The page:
By Miroslav Djuric, DVM, Editor of Animal Breeding Abstracts
According to a recent report by the World Intellectual Property Organization (WIPO), patenting activity in the field of animal genetics is focusing on medical and pharmaceutical markets, rather than animal products for human nutrition.
The Patent Landscape Report on Animal Genetic Resources was presented at the 8th session of the Intergovernmental Technical Group on Animal Genetic Resources at FAO in Rome on 27 November 2014. This report is the first ever large-scale quantitative analysis, grouping data on patenting activity involving livestock animals, and is the outcome of WIPO’s collaboration with the Animal Genetic Resources Branch of FAO.
More than 14 million patent documents on 17 animal species and subspecies, central to global agriculture and food security were analysed, spanning the period between 1976 and 2013.
A quantitative indicator of trends in patent activity for animal genetic resources has been developed - it can be updated and refined over time to respond to policy needs. The indicator shows that patenting in the area of animal genetic resources for food and agriculture peaked in 2001 and has been declining since then. It is speculated that this decline may be linked to more-restrictive patent laws and lagging consumer demand for genetically modified animals.
The study identified six main technology clusters in the patent data for animal genetic resources:
Artificial insemination, sex selection and control of oestrus; Marker assisted breeding (including Quantitative Trait Loci); Transgenic animals; Cloning animals; Xenotransplantation; and Animal models.
According to the study, the creation of transgenic animals using techniques such as somatic cell nuclear transfer has shifted from an initial focus on production for possible consumption to production for medical markets, such as the production of recombinant proteins in animals (biopharming or the use of animals as bioreactors).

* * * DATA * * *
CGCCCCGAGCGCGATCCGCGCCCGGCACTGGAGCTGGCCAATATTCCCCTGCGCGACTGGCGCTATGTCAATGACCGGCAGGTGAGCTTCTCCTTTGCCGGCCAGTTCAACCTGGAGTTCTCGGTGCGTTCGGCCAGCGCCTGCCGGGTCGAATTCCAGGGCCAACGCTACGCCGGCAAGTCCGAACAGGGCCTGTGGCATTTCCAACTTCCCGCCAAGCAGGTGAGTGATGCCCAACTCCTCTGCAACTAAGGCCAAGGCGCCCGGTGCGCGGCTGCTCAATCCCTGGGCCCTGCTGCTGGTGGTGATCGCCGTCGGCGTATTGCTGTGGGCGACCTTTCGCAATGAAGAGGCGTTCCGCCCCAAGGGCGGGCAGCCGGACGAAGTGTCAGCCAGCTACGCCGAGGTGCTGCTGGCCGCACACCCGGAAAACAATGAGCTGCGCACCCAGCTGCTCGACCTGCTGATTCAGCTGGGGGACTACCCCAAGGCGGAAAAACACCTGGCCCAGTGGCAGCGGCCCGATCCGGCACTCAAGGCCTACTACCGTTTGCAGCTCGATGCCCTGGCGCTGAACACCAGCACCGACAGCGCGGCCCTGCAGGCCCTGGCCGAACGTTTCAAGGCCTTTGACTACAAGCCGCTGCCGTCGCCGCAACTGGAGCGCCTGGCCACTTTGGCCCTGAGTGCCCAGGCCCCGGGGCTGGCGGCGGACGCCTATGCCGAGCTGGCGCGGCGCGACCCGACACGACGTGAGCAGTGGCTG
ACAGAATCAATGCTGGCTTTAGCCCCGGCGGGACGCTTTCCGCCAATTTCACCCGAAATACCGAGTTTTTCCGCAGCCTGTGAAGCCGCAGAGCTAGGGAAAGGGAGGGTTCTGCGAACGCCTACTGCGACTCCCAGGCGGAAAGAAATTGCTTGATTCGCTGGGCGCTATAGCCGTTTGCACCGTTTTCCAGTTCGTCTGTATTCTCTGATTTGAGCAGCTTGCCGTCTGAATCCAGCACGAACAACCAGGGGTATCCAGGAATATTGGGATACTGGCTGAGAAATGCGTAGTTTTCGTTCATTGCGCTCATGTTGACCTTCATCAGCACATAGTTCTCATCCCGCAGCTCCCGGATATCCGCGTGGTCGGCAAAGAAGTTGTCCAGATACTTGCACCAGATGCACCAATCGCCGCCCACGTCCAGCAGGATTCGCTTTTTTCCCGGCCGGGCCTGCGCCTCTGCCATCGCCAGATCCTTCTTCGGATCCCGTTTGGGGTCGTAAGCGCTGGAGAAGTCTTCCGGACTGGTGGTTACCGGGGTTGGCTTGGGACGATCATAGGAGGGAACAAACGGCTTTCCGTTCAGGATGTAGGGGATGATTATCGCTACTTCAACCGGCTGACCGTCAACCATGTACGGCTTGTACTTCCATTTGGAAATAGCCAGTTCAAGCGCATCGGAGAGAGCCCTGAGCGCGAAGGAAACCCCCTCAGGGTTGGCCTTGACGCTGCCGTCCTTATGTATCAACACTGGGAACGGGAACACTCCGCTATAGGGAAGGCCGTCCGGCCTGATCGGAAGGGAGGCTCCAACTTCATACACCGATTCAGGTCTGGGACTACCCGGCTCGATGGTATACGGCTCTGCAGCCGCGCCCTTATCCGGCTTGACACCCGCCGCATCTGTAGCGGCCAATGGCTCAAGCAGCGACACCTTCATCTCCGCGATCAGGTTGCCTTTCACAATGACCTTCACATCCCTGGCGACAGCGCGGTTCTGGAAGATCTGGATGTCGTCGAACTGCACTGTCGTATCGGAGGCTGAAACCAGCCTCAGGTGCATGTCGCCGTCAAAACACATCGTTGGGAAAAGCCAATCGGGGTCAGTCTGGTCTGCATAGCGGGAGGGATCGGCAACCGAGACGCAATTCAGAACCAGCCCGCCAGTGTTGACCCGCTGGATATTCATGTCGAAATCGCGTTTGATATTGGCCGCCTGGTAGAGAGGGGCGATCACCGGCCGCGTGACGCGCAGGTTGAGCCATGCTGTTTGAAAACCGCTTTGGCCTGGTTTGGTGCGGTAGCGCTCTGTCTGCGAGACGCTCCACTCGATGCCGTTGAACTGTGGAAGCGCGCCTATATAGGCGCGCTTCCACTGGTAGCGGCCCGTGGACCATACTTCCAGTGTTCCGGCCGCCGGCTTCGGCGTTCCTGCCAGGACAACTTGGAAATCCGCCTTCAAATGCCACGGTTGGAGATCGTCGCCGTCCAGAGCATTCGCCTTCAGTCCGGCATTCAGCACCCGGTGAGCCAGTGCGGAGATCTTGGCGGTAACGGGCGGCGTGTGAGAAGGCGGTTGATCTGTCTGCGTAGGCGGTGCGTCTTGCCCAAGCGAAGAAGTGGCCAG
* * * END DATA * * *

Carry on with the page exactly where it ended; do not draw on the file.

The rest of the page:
The report also looked into the use of breed names and traditional knowledge and concluded that the majority of research and innovation focuses on mainstream breeds, such as Holstein cattle or Merino sheep rather than rarer breeds.
A vast amount of scientific literature on animal genetic resources, transgenic animals and patents in this field is available in the CAB Direct database. The literature, which originates from more than 150 countries and which is published in over 50 languages, is translated and indexed by CABI’s specialists for easy searching. The CAB Direct database currently contains more than 23,000 references with abstracts on animal genetic resources.
Related News & Blogs
How Genetically Modified Organisms (GMOs) Enter the Food Chain in non-GMO Producing Countries – by Tatjana Brankov A superficial review of the legislation on transgenic foods and feeds indicates that consumers in non-GMO producing countries consume GMO-free food. However, less attention is paid to the fact that GMOs can enter the food chain through the import of transgenic foodstuff and feedstuff or by contamination. In some countries, transgenic food production is fully equal to conventional production. The concept of substantial equivalence, developed by the OECD and further elaborated by FAO/WHO “embodies the concept that if a new food or food component is found to be substantially equivalent to an existing food or food component, it can be treated in the same manner with respect to safety, i.e. the food or food component can be concluded to be as safe as the conventional food or food component” (FAO/WHO 1996). Such a situation exists in a number of countries, including the USA, where it has been estimated that up to 75% of processed foods on supermarket shelves, from soda to soup, and from crackers to condiments contain GMO ingredients (Center for Food Safety 2017). On the other side, EU countries apply the precautionary principle as a guiding approach for transborder movement of GMOs (Myhr and Traavik, 2002). As the EUR-Lex glossary explains, this principle “relates to an approach to risk management whereby, if there is the possibility that a given policy or action might cause harm to the public or the environment and if there is still no scientific consensus on the issue, the policy or action in question should not be pursued.”
29 January 2018